According to an IHS Markit study, voice-operated alarm systems are expected to grow at a seven per cent CAGR through 2022.
June 13, 2018 By SP&T Staff
Globally, 92 per cent of intruder alarm systems sold in 2017 were operated by keypad or key fob, but this is expected to fall to 81 per cent by 2022, IHS says.
In 2017, 21 per cent of residential professionally monitored intruder alarm systems had additional connectivity and functionality beyond primary alarm signalling, which will reach 35 per cent by 2022, the report adds.
This is because home assistants developed by Amazon, Google and others are changing how consumers interact with connected home devices, including intruder alarms. More alarm systems now offer a voice-command option, allowing users to use Alexa and other smart assistants to arm and disarm their alarm systems.
IoT technologies have influenced the way consumers select home security systems, leading to increased connectivity and integration with voice assistants and other smart devices, reports IHS.
Voice is here to stay
Voice commands eliminate the need to physically interact with the alarm system, (i.e. locating a key fob or typing a pin code into a keypad). Voice features can also be useful when a keypad or smartphone malfunctions or the key fob is misplaced.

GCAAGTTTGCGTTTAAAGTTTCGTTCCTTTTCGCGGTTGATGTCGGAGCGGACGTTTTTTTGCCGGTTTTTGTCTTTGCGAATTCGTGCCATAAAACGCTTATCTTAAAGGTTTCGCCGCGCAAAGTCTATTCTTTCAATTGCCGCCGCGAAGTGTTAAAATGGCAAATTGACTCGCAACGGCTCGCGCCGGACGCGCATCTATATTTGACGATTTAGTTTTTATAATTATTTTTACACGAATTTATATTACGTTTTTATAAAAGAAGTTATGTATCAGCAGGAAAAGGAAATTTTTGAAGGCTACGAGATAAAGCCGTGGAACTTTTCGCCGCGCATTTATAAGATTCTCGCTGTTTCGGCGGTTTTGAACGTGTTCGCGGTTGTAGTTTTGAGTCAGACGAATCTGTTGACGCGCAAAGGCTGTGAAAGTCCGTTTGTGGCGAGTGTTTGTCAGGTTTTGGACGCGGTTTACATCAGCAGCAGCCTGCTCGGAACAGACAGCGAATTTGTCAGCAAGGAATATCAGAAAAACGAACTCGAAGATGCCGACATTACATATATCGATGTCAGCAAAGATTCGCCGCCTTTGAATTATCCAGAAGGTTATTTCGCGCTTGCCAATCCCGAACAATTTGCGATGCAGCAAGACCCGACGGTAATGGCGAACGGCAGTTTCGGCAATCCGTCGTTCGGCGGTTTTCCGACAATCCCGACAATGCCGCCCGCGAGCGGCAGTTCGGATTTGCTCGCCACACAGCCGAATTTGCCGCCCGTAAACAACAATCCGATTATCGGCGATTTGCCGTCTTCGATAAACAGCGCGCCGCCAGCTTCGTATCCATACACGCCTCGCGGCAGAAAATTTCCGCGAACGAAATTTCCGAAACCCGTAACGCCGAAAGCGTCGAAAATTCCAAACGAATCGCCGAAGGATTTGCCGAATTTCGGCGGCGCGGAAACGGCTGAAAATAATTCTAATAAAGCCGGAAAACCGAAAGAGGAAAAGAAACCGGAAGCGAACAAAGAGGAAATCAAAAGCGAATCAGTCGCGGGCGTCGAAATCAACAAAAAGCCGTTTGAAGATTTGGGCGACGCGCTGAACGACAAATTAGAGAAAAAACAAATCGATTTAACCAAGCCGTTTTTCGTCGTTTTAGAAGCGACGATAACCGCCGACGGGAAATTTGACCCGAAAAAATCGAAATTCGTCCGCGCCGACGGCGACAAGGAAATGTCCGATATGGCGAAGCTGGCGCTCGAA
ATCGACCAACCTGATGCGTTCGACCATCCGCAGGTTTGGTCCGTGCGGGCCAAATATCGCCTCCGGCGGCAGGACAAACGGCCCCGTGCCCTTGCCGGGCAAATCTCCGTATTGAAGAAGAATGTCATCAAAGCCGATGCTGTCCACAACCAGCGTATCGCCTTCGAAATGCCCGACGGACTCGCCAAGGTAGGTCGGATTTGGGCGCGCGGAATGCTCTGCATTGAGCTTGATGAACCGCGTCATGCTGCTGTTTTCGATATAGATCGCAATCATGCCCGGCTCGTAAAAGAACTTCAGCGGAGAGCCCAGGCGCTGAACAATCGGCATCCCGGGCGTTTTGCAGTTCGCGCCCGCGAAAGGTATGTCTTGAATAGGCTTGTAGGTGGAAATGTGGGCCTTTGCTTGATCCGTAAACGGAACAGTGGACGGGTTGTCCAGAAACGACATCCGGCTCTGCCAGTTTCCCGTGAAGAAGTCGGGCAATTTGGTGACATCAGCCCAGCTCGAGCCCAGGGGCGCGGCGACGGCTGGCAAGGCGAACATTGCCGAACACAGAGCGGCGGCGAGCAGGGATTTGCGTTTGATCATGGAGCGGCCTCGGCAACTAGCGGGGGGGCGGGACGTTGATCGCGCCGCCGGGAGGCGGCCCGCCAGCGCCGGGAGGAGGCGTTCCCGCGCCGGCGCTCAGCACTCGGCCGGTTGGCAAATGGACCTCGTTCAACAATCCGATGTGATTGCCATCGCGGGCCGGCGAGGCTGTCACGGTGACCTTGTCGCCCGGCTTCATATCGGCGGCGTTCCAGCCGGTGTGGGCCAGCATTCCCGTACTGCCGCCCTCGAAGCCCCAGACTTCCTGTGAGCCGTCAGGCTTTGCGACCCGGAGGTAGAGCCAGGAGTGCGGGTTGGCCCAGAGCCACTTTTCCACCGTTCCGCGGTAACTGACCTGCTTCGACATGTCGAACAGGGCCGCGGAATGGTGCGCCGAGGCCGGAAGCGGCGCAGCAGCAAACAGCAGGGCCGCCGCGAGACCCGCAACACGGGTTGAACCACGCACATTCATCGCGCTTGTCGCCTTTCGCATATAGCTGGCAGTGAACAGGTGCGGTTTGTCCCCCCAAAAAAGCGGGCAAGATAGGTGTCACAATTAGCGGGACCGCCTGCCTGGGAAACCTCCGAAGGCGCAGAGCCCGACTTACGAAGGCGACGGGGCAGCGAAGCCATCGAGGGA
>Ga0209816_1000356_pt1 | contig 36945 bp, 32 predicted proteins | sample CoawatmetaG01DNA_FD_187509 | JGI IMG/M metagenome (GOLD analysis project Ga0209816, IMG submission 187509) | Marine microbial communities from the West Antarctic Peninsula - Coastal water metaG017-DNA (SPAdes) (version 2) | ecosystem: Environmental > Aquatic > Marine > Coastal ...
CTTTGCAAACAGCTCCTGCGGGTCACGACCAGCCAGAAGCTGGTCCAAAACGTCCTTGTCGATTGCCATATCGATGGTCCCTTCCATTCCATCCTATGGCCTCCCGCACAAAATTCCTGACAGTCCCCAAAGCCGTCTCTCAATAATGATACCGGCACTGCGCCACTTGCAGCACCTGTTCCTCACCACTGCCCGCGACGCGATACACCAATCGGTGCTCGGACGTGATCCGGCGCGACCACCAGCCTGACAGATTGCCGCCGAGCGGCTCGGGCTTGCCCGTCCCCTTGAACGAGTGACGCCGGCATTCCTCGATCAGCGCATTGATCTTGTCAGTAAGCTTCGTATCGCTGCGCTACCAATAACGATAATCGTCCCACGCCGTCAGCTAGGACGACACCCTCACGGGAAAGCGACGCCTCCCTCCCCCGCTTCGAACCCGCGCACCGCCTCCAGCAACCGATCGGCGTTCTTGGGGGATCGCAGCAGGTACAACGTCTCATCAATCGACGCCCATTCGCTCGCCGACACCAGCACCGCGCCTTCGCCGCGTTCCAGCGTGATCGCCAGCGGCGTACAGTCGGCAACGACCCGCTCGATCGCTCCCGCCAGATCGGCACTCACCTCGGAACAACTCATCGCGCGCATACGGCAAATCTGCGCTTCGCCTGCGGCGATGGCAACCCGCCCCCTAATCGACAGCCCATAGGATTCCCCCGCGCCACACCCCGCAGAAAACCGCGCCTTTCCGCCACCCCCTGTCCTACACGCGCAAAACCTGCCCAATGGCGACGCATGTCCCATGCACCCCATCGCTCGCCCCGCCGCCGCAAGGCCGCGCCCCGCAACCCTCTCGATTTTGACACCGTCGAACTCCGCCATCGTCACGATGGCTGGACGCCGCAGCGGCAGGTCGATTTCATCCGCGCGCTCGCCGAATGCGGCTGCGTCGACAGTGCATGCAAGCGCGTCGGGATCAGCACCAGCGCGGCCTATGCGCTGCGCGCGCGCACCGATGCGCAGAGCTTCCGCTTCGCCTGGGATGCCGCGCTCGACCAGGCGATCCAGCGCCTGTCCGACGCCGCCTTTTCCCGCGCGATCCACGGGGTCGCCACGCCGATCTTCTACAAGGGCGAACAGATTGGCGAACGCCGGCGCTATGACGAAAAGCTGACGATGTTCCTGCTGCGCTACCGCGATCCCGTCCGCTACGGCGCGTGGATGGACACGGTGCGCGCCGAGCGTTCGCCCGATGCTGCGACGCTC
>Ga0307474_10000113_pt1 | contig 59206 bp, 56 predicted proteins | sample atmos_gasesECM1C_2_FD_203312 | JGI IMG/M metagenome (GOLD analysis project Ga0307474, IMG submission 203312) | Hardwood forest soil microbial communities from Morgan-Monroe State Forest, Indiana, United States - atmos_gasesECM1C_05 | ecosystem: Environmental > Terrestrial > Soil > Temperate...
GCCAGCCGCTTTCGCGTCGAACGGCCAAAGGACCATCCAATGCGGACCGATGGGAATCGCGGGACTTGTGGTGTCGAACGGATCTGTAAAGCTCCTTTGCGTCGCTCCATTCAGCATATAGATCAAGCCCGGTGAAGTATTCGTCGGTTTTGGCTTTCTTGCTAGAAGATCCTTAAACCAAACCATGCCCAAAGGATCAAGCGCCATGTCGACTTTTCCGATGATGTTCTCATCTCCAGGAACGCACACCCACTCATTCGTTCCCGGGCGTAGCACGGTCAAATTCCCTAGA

According to the research, currently available voice features in intruder alarms offer a basic level of interaction. The user speaks a predetermined command to disarm the system, and the voice assistant then asks for a security password or pin code.
This process could be improved with the use of advanced voice-recognition technologies, which would eliminate the need for dedicated passwords. The system would instead use voice biometrics to verify the user’s identity.
But a number of challenges prevent voice from becoming a more popular way of using intruder alarms. For example, the need to use pin codes prolongs the process.
“Some non-tech-savvy users might also struggle to communicate with voice assistants, as they require the use of specific commands for the device to listen,” the report says.
Privacy concerns arise with voice recognition in home alarm systems, including where the voice samples are stored — in the cloud or on local servers operated by alarm companies.
“As more intruder alarm manufacturers integrate voice assistants into their offerings, adding a smart device to an intruder-alarm package may create an additional incentive to purchasing an alarm system,” IHS concludes.
But manufacturers could also acquire companies that specialize in voice recognition software or partner with providers to speed the introduction of advanced video features.
However, IHS says many current users of intruder alarm systems are reluctant to test voice interaction or connect smart devices to intruder alarm systems.
Installers will need to focus on changing these perceptions by explaining how smart devices can simplify interactions with alarm systems. One way is to bundle products with smart devices and offer the necessary configuration support to facilitate a transition to connected systems.
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